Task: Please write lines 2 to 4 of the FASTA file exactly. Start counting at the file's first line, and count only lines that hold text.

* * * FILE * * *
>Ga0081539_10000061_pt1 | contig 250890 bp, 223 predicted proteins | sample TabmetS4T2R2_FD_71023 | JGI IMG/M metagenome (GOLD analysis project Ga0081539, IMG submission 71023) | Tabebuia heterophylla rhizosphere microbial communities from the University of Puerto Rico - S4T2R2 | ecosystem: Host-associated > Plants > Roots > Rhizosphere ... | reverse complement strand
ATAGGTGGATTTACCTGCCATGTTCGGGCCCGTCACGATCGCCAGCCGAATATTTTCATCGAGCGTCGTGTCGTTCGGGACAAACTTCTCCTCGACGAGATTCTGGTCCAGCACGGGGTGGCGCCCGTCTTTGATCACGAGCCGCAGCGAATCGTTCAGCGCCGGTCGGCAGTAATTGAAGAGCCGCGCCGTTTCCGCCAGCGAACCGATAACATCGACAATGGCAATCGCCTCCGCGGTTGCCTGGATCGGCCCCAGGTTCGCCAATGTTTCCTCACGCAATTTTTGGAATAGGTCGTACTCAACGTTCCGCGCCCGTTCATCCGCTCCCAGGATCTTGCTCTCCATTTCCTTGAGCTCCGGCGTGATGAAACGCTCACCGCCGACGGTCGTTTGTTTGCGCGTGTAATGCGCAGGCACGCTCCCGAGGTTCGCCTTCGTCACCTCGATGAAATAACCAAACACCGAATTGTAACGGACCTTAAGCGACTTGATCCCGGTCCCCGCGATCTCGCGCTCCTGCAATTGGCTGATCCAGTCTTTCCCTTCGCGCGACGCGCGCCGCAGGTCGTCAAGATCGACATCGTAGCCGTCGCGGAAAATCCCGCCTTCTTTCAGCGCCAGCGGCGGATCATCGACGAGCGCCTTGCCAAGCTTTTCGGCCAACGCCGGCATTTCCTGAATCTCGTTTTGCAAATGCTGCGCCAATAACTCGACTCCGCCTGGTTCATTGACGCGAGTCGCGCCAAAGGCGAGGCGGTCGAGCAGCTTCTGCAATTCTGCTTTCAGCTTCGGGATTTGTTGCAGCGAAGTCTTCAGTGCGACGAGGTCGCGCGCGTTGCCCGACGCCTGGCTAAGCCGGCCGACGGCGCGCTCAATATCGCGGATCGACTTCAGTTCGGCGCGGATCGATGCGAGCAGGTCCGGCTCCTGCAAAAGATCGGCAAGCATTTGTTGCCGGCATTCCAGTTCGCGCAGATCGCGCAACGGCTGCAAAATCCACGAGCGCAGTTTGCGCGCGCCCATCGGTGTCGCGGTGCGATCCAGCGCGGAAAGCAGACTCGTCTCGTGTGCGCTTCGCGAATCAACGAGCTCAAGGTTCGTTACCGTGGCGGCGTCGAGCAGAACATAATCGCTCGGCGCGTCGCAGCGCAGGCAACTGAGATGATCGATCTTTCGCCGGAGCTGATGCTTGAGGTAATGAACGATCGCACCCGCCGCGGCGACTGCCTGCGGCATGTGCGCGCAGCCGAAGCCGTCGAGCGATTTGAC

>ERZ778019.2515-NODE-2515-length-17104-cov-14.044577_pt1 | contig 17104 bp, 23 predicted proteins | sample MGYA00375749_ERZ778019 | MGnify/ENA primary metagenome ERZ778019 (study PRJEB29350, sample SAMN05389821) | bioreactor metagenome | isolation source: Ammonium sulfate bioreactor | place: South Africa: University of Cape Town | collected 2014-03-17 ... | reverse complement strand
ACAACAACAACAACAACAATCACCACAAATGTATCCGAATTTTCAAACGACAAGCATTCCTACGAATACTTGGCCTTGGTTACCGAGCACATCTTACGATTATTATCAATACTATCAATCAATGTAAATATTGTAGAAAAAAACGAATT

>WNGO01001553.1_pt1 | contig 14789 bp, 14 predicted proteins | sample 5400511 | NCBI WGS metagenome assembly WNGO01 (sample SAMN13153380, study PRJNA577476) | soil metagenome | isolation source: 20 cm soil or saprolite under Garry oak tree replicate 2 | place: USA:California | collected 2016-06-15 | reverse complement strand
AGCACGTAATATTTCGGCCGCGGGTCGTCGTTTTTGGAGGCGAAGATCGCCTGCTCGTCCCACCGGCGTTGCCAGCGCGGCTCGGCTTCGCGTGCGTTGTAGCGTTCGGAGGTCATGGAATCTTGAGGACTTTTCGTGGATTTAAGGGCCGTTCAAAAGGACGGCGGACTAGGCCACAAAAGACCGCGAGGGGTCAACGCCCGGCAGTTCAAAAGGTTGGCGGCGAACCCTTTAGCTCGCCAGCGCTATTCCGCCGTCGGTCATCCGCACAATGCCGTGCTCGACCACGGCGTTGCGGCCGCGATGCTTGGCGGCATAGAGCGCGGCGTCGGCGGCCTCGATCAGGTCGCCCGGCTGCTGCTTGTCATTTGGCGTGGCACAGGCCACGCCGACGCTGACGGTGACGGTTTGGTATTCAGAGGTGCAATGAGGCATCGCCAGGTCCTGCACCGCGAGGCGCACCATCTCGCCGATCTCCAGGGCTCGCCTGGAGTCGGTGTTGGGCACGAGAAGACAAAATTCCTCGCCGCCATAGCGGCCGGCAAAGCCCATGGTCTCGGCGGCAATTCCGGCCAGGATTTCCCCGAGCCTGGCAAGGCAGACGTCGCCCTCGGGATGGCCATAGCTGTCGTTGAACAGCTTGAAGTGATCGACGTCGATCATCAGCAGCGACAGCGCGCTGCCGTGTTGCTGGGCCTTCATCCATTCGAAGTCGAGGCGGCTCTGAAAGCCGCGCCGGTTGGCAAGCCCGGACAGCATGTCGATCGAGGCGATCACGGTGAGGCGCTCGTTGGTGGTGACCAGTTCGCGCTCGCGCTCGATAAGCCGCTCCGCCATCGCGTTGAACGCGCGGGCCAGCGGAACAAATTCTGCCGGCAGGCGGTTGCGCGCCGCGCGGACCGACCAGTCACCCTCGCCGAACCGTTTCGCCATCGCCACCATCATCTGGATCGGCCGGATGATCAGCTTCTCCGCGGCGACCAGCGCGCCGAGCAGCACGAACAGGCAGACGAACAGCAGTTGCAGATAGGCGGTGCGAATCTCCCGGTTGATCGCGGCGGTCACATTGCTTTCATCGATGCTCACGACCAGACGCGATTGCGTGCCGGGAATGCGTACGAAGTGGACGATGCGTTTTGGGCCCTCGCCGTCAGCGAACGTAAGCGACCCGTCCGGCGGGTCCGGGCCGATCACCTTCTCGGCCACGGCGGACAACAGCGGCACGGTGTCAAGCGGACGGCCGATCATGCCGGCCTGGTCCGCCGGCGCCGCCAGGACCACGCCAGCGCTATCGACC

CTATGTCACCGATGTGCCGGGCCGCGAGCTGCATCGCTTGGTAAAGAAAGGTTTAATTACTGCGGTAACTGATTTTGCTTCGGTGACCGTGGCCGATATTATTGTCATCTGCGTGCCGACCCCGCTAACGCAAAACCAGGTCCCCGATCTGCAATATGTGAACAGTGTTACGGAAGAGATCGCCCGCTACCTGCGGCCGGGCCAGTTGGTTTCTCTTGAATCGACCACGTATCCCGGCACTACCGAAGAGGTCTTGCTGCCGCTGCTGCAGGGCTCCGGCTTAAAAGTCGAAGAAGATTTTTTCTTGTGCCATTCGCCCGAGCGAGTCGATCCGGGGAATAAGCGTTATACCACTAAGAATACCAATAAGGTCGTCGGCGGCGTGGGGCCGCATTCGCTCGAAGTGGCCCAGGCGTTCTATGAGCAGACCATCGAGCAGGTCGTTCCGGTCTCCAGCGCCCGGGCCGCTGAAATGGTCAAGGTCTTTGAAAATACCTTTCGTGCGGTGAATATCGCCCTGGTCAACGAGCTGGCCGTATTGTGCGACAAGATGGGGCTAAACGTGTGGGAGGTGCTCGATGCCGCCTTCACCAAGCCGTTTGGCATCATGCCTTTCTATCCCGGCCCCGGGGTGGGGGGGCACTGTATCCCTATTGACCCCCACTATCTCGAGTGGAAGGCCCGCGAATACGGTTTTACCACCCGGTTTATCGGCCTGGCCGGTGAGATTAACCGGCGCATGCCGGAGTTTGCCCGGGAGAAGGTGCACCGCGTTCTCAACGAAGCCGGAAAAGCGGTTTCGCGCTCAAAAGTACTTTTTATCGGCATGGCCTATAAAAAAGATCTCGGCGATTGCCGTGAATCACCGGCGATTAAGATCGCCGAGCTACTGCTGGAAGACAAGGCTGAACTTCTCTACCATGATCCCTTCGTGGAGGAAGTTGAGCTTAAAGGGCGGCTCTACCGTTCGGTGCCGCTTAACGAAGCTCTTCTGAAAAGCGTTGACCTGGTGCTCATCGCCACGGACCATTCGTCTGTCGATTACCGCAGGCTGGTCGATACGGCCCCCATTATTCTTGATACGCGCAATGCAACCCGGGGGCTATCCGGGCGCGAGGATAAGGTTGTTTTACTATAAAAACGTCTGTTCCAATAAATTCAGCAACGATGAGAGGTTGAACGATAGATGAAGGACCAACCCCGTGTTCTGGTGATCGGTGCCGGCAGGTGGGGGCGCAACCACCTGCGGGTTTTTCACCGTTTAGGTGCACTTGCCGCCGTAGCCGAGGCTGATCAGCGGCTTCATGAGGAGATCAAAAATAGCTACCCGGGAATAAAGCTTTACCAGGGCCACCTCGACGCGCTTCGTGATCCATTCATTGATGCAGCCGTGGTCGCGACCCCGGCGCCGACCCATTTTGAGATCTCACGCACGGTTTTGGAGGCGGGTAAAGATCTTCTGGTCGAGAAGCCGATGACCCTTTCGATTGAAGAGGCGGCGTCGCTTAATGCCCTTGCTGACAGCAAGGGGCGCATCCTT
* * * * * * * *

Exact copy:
ATAGGTGGATTTACCTGCCATGTTCGGGCCCGTCACGATCGCCAGCCGAATATTTTCATCGAGCGTCGTGTCGTTCGGGACAAACTTCTCCTCGACGAGATTCTGGTCCAGCACGGGGTGGCGCCCGTCTTTGATCACGAGCCGCAGCGAATCGTTCAGCGCCGGTCGGCAGTAATTGAAGAGCCGCGCCGTTTCCGCCAGCGAACCGATAACATCGACAATGGCAATCGCCTCCGCGGTTGCCTGGATCGGCCCCAGGTTCGCCAATGTTTCCTCACGCAATTTTTGGAATAGGTCGTACTCAACGTTCCGCGCCCGTTCATCCGCTCCCAGGATCTTGCTCTCCATTTCCTTGAGCTCCGGCGTGATGAAACGCTCACCGCCGACGGTCGTTTGTTTGCGCGTGTAATGCGCAGGCACGCTCCCGAGGTTCGCCTTCGTCACCTCGATGAAATAACCAAACACCGAATTGTAACGGACCTTAAGCGACTTGATCCCGGTCCCCGCGATCTCGCGCTCCTGCAATTGGCTGATCCAGTCTTTCCCTTCGCGCGACGCGCGCCGCAGGTCGTCAAGATCGACATCGTAGCCGTCGCGGAAAATCCCGCCTTCTTTCAGCGCCAGCGGCGGATCATCGACGAGCGCCTTGCCAAGCTTTTCGGCCAACGCCGGCATTTCCTGAATCTCGTTTTGCAAATGCTGCGCCAATAACTCGACTCCGCCTGGTTCATTGACGCGAGTCGCGCCAAAGGCGAGGCGGTCGAGCAGCTTCTGCAATTCTGCTTTCAGCTTCGGGATTTGTTGCAGCGAAGTCTTCAGTGCGACGAGGTCGCGCGCGTTGCCCGACGCCTGGCTAAGCCGGCCGACGGCGCGCTCAATATCGCGGATCGACTTCAGTTCGGCGCGGATCGATGCGAGCAGGTCCGGCTCCTGCAAAAGATCGGCAAGCATTTGTTGCCGGCATTCCAGTTCGCGCAGATCGCGCAACGGCTGCAAAATCCACGAGCGCAGTTTGCGCGCGCCCATCGGTGTCGCGGTGCGATCCAGCGCGGAAAGCAGACTCGTCTCGTGTGCGCTTCGCGAATCAACGAGCTCAAGGTTCGTTACCGTGGCGGCGTCGAGCAGAACATAATCGCTCGGCGCGTCGCAGCGCAGGCAACTGAGATGATCGATCTTTCGCCGGAGCTGATGCTTGAGGTAATGAACGATCGCACCCGCCGCGGCGACTGCCTGCGGCATGTGCGCGCAGCCGAAGCCGTCGAGCGATTTGAC

>ERZ778019.2515-NODE-2515-length-17104-cov-14.044577_pt1 | contig 17104 bp, 23 predicted proteins | sample MGYA00375749_ERZ778019 | MGnify/ENA primary metagenome ERZ778019 (study PRJEB29350, sample SAMN05389821) | bioreactor metagenome | isolation source: Ammonium sulfate bioreactor | place: South Africa: University of Cape Town | collected 2014-03-17 ... | reverse complement strand
ACAACAACAACAACAACAATCACCACAAATGTATCCGAATTTTCAAACGACAAGCATTCCTACGAATACTTGGCCTTGGTTACCGAGCACATCTTACGATTATTATCAATACTATCAATCAATGTAAATATTGTAGAAAAAAACGAATT